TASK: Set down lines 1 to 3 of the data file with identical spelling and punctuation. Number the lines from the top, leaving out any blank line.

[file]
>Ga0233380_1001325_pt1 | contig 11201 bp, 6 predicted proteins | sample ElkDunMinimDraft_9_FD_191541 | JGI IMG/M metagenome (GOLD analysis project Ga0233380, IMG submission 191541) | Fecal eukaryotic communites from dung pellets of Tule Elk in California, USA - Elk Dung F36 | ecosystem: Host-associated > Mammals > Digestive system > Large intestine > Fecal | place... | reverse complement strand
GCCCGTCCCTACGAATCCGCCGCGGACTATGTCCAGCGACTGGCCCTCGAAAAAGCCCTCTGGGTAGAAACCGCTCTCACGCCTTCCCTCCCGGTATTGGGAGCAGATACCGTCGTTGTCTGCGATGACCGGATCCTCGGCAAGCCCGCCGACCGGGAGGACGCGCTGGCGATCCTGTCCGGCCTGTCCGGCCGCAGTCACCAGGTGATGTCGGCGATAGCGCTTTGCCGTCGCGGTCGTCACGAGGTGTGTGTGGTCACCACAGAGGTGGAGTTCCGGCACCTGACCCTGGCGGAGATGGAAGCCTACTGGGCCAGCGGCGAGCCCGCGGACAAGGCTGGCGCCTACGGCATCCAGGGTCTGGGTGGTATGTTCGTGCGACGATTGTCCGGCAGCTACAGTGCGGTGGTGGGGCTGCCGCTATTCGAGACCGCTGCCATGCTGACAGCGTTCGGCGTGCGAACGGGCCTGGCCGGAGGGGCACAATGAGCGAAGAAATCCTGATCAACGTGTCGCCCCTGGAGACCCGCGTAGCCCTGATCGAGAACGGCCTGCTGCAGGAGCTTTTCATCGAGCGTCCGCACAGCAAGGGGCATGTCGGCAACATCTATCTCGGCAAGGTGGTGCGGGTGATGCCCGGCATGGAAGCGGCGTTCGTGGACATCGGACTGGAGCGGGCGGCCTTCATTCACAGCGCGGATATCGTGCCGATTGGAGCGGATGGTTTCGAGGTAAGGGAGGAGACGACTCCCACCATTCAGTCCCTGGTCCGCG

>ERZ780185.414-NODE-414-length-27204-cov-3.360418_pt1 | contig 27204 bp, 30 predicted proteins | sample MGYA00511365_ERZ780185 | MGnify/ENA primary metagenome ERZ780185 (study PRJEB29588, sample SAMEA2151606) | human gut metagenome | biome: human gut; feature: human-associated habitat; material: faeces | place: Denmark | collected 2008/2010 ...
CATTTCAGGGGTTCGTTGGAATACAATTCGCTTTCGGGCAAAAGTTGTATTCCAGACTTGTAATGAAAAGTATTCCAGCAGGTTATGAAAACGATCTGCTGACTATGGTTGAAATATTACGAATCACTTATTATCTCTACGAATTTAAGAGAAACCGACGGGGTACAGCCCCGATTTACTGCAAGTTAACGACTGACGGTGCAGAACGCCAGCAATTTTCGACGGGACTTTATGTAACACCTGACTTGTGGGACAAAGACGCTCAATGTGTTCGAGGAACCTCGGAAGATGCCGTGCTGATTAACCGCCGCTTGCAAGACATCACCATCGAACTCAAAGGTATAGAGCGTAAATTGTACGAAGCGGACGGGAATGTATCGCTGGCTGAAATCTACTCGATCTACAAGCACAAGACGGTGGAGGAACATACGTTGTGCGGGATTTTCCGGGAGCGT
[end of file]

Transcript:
>Ga0233380_1001325_pt1 | contig 11201 bp, 6 predicted proteins | sample ElkDunMinimDraft_9_FD_191541 | JGI IMG/M metagenome (GOLD analysis project Ga0233380, IMG submission 191541) | Fecal eukaryotic communites from dung pellets of Tule Elk in California, USA - Elk Dung F36 | ecosystem: Host-associated > Mammals > Digestive system > Large intestine > Fecal | place... | reverse complement strand
GCCCGTCCCTACGAATCCGCCGCGGACTATGTCCAGCGACTGGCCCTCGAAAAAGCCCTCTGGGTAGAAACCGCTCTCACGCCTTCCCTCCCGGTATTGGGAGCAGATACCGTCGTTGTCTGCGATGACCGGATCCTCGGCAAGCCCGCCGACCGGGAGGACGCGCTGGCGATCCTGTCCGGCCTGTCCGGCCGCAGTCACCAGGTGATGTCGGCGATAGCGCTTTGCCGTCGCGGTCGTCACGAGGTGTGTGTGGTCACCACAGAGGTGGAGTTCCGGCACCTGACCCTGGCGGAGATGGAAGCCTACTGGGCCAGCGGCGAGCCCGCGGACAAGGCTGGCGCCTACGGCATCCAGGGTCTGGGTGGTATGTTCGTGCGACGATTGTCCGGCAGCTACAGTGCGGTGGTGGGGCTGCCGCTATTCGAGACCGCTGCCATGCTGACAGCGTTCGGCGTGCGAACGGGCCTGGCCGGAGGGGCACAATGAGCGAAGAAATCCTGATCAACGTGTCGCCCCTGGAGACCCGCGTAGCCCTGATCGAGAACGGCCTGCTGCAGGAGCTTTTCATCGAGCGTCCGCACAGCAAGGGGCATGTCGGCAACATCTATCTCGGCAAGGTGGTGCGGGTGATGCCCGGCATGGAAGCGGCGTTCGTGGACATCGGACTGGAGCGGGCGGCCTTCATTCACAGCGCGGATATCGTGCCGATTGGAGCGGATGGTTTCGAGGTAAGGGAGGAGACGACTCCCACCATTCAGTCCCTGGTCCGCG

>ERZ780185.414-NODE-414-length-27204-cov-3.360418_pt1 | contig 27204 bp, 30 predicted proteins | sample MGYA00511365_ERZ780185 | MGnify/ENA primary metagenome ERZ780185 (study PRJEB29588, sample SAMEA2151606) | human gut metagenome | biome: human gut; feature: human-associated habitat; material: faeces | place: Denmark | collected 2008/2010 ...